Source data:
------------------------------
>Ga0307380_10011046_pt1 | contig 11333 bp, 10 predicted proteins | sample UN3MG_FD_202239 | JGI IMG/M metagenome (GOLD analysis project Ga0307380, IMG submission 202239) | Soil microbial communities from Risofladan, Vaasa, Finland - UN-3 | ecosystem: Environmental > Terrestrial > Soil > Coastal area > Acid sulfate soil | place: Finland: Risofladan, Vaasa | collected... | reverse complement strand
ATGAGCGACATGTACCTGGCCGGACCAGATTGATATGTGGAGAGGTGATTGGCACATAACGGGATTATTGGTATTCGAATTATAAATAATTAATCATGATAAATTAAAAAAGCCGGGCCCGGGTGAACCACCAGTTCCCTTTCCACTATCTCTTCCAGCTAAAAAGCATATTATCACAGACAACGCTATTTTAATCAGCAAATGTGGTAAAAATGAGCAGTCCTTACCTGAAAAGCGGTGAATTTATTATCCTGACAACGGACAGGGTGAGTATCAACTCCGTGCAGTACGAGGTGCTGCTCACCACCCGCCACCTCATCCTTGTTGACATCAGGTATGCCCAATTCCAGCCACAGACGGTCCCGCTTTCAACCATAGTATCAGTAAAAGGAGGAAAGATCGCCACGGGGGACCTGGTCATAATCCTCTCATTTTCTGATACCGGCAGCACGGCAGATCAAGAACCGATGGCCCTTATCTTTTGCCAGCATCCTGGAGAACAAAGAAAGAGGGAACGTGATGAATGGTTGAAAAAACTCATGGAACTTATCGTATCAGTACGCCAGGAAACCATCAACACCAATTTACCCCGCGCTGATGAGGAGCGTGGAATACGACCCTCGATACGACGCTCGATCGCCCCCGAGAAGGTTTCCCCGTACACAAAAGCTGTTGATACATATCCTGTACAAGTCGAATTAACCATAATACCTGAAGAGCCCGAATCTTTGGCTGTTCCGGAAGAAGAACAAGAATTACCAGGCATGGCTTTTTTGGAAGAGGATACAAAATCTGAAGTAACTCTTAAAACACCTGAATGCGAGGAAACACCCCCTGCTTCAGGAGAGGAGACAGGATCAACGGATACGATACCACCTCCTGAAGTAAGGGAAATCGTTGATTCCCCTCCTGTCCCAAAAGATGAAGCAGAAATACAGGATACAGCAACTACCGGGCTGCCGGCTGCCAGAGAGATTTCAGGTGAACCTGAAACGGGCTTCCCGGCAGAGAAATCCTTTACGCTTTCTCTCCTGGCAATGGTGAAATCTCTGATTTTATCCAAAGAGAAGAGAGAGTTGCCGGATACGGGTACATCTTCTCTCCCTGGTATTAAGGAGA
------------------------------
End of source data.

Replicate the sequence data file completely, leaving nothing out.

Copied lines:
>Ga0307380_10011046_pt1 | contig 11333 bp, 10 predicted proteins | sample UN3MG_FD_202239 | JGI IMG/M metagenome (GOLD analysis project Ga0307380, IMG submission 202239) | Soil microbial communities from Risofladan, Vaasa, Finland - UN-3 | ecosystem: Environmental > Terrestrial > Soil > Coastal area > Acid sulfate soil | place: Finland: Risofladan, Vaasa | collected... | reverse complement strand
ATGAGCGACATGTACCTGGCCGGACCAGATTGATATGTGGAGAGGTGATTGGCACATAACGGGATTATTGGTATTCGAATTATAAATAATTAATCATGATAAATTAAAAAAGCCGGGCCCGGGTGAACCACCAGTTCCCTTTCCACTATCTCTTCCAGCTAAAAAGCATATTATCACAGACAACGCTATTTTAATCAGCAAATGTGGTAAAAATGAGCAGTCCTTACCTGAAAAGCGGTGAATTTATTATCCTGACAACGGACAGGGTGAGTATCAACTCCGTGCAGTACGAGGTGCTGCTCACCACCCGCCACCTCATCCTTGTTGACATCAGGTATGCCCAATTCCAGCCACAGACGGTCCCGCTTTCAACCATAGTATCAGTAAAAGGAGGAAAGATCGCCACGGGGGACCTGGTCATAATCCTCTCATTTTCTGATACCGGCAGCACGGCAGATCAAGAACCGATGGCCCTTATCTTTTGCCAGCATCCTGGAGAACAAAGAAAGAGGGAACGTGATGAATGGTTGAAAAAACTCATGGAACTTATCGTATCAGTACGCCAGGAAACCATCAACACCAATTTACCCCGCGCTGATGAGGAGCGTGGAATACGACCCTCGATACGACGCTCGATCGCCCCCGAGAAGGTTTCCCCGTACACAAAAGCTGTTGATACATATCCTGTACAAGTCGAATTAACCATAATACCTGAAGAGCCCGAATCTTTGGCTGTTCCGGAAGAAGAACAAGAATTACCAGGCATGGCTTTTTTGGAAGAGGATACAAAATCTGAAGTAACTCTTAAAACACCTGAATGCGAGGAAACACCCCCTGCTTCAGGAGAGGAGACAGGATCAACGGATACGATACCACCTCCTGAAGTAAGGGAAATCGTTGATTCCCCTCCTGTCCCAAAAGATGAAGCAGAAATACAGGATACAGCAACTACCGGGCTGCCGGCTGCCAGAGAGATTTCAGGTGAACCTGAAACGGGCTTCCCGGCAGAGAAATCCTTTACGCTTTCTCTCCTGGCAATGGTGAAATCTCTGATTTTATCCAAAGAGAAGAGAGAGTTGCCGGATACGGGTACATCTTCTCTCCCTGGTATTAAGGAGA